With its T series, Sony has an unfortunate habit of taking at least one step back for every two steps forward. In early 2007, it released the Cyber-shot DSC-T100, a great little camera with fast performance, a broad feature set, and solid photo quality. A few months later, Sony shipped the T200--also fast with even more features, but photos that simply didn't look as good as the T100's. Now Sony presents the Cyber-shot DSC-T300. The T300 is fast, includes even more features than the T200, and ups the resolution from 8 to 10 megapixels. Unfortunately, its photos look even worse than the T200's.
At a casual glance, the T300 looks almost identical to its predecessor. At just 7/8-inch thick and weighing 6.1 ounces with battery and Memory Stick Duo, it's slightly thinner and lighter than the T200. Underneath its stylish, slim body and signature sliding lens cover, though, the T300 received some important tweaks for the T200's faults.
Besides its stylish sliding lens cover (a signature feature on all Cyber-shot T-series cameras), the T300's display stands out as its most notable feature. You control almost every aspect of the camera via a 3.5-inch touch-screen LCD, leaving just a power button, a playback button, a shutter release, and a zoom rocker as its only physical controls. The screen dominates the entire back panel of the camera, barely leaving half a centimeter around it for the bezel. On the bright side, this huge screen gives you a large, bright view of your pictures and the menus. On the other hand, it leaves almost no room for your thumb to rest while shooting. A large, sturdy lanyard mount on the right side of the camera offers some space, but big thumbs will still tend to brush against the touch screen.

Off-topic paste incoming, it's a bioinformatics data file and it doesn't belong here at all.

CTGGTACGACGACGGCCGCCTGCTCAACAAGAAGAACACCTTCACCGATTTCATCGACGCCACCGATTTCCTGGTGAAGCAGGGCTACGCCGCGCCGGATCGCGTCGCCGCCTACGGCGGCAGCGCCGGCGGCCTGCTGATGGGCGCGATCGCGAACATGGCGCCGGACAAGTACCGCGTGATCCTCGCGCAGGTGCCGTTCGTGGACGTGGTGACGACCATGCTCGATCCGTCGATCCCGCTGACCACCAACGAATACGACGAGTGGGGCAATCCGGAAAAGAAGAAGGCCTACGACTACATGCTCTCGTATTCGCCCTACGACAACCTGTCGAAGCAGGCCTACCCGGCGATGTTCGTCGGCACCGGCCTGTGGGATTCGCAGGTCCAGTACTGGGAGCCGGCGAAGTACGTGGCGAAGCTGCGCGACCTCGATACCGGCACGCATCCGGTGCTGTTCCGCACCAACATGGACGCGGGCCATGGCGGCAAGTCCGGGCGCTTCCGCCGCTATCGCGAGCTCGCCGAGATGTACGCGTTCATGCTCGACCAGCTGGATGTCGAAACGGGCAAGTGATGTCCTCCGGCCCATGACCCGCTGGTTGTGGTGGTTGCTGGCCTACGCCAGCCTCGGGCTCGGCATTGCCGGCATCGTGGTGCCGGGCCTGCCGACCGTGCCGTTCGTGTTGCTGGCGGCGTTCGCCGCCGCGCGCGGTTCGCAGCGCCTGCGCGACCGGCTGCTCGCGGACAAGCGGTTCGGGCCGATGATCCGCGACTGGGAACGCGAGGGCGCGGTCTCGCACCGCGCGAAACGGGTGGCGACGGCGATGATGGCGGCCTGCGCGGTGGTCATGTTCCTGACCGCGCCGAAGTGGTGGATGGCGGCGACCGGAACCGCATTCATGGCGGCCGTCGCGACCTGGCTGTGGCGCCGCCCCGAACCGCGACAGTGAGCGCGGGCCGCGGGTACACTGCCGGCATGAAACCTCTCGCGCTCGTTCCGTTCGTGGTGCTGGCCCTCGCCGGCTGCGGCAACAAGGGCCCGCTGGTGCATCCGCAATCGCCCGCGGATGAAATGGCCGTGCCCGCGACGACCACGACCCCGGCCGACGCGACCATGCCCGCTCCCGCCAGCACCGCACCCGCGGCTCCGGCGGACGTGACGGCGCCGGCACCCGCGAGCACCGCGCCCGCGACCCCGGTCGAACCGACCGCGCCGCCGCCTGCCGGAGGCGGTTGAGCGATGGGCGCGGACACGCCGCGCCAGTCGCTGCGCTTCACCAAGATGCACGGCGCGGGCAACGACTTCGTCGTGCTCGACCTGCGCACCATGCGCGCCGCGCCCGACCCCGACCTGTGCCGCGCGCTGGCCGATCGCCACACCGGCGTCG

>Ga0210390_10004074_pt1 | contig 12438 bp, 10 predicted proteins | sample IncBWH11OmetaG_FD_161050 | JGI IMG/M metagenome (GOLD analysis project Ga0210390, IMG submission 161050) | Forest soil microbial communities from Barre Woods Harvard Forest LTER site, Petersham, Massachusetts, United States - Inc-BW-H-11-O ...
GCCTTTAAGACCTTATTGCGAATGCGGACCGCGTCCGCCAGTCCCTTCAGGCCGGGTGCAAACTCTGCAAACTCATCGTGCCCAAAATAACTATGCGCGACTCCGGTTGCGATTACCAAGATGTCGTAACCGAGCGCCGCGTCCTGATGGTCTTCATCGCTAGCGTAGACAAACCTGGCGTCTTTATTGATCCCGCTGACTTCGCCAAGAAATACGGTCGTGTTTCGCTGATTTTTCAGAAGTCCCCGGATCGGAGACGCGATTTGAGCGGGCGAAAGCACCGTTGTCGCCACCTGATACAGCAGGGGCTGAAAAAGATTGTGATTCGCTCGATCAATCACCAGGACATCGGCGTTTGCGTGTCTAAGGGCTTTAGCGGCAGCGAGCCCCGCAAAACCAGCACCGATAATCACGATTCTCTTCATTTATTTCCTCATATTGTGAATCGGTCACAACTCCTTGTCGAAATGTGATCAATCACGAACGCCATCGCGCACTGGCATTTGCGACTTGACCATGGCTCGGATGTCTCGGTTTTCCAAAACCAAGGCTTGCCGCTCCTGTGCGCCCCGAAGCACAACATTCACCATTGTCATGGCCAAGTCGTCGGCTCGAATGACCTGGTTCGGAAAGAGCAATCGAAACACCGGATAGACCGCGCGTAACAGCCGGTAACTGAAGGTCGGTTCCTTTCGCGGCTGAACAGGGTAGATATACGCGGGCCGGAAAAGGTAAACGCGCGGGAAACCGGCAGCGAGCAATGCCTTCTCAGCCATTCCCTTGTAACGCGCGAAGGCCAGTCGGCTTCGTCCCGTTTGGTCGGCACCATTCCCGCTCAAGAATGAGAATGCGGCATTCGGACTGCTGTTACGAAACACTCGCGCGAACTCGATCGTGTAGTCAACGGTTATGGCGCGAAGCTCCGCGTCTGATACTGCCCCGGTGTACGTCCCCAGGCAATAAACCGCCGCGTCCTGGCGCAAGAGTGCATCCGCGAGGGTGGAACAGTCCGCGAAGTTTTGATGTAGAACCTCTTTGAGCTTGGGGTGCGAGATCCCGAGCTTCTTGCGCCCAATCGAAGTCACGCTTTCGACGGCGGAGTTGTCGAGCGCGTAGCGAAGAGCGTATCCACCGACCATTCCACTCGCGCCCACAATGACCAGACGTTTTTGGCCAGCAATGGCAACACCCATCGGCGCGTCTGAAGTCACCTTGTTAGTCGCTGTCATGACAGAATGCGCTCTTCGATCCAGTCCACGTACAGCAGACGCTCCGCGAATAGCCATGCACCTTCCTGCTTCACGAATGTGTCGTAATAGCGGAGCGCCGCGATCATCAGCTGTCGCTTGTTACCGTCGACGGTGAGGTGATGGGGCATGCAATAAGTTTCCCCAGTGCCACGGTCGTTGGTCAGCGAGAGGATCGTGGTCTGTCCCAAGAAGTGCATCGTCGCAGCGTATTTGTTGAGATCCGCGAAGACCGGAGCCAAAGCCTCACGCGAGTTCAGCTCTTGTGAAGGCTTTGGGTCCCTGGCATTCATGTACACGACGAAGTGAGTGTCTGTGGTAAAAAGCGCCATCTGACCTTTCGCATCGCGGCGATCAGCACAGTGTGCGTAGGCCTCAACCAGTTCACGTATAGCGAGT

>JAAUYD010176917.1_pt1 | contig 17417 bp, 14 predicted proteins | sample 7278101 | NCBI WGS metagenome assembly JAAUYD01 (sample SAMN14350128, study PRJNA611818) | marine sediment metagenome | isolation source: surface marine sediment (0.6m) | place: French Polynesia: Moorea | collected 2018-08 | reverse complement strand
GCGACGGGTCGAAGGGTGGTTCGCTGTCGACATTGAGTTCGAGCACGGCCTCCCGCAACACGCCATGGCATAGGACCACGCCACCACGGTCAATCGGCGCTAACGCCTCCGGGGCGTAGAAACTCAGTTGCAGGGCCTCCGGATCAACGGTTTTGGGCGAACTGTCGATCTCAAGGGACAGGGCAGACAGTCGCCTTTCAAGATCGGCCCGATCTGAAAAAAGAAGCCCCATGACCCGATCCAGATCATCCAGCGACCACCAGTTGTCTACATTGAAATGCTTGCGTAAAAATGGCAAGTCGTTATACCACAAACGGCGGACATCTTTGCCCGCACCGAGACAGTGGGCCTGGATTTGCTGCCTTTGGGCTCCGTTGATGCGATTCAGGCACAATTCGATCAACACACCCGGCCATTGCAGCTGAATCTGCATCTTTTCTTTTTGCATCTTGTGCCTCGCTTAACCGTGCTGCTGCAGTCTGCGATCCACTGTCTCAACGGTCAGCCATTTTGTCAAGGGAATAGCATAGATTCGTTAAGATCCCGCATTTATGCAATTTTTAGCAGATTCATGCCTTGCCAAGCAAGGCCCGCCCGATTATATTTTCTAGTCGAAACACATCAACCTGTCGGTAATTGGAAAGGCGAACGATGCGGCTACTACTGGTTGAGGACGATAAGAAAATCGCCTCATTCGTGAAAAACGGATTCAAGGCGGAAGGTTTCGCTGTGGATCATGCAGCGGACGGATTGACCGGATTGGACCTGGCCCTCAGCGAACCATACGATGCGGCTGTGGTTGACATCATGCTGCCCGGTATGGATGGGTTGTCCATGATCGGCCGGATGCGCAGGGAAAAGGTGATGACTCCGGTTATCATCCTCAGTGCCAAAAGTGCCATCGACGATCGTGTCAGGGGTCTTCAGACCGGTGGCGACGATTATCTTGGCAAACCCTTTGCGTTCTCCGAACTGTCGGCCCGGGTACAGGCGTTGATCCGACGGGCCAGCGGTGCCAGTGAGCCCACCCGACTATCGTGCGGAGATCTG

Even if you can shoot without accidentally tapping the screen, you're still going to have to delve into the camera's menu system at some point. The menus aren't just irritating; they're downright neurotic and take far too long to navigate, requiring constant reassurance with countless taps of "OK." Change the resolution, hit "OK." Change the white balance, hit "OK." Enter the camera settings menu by hitting "OK," then confirm each setting by hitting "OK" again.
As Sony's highest-end point-and-shoot, the T300 includes all the latest features. It sports an optically stabilized f/3.5-4.4 33mm-to-165mm-equivalent 5x zoom lens that delivers a surprisingly long reach for a slim camera. Unfortunately, that reach comes at the cost of wide angle and speed; a 28mm, f/2.8 lens would have been preferable, even if it didn't offer a 5x zoom. The T300 also features several face-detection shooting modes, including Adult and Child Priority, which let the camera identify kids' or adults' faces in group photos and adjust focus and exposure accordingly, and Smile Shutter, which delays shooting until the subject smiles.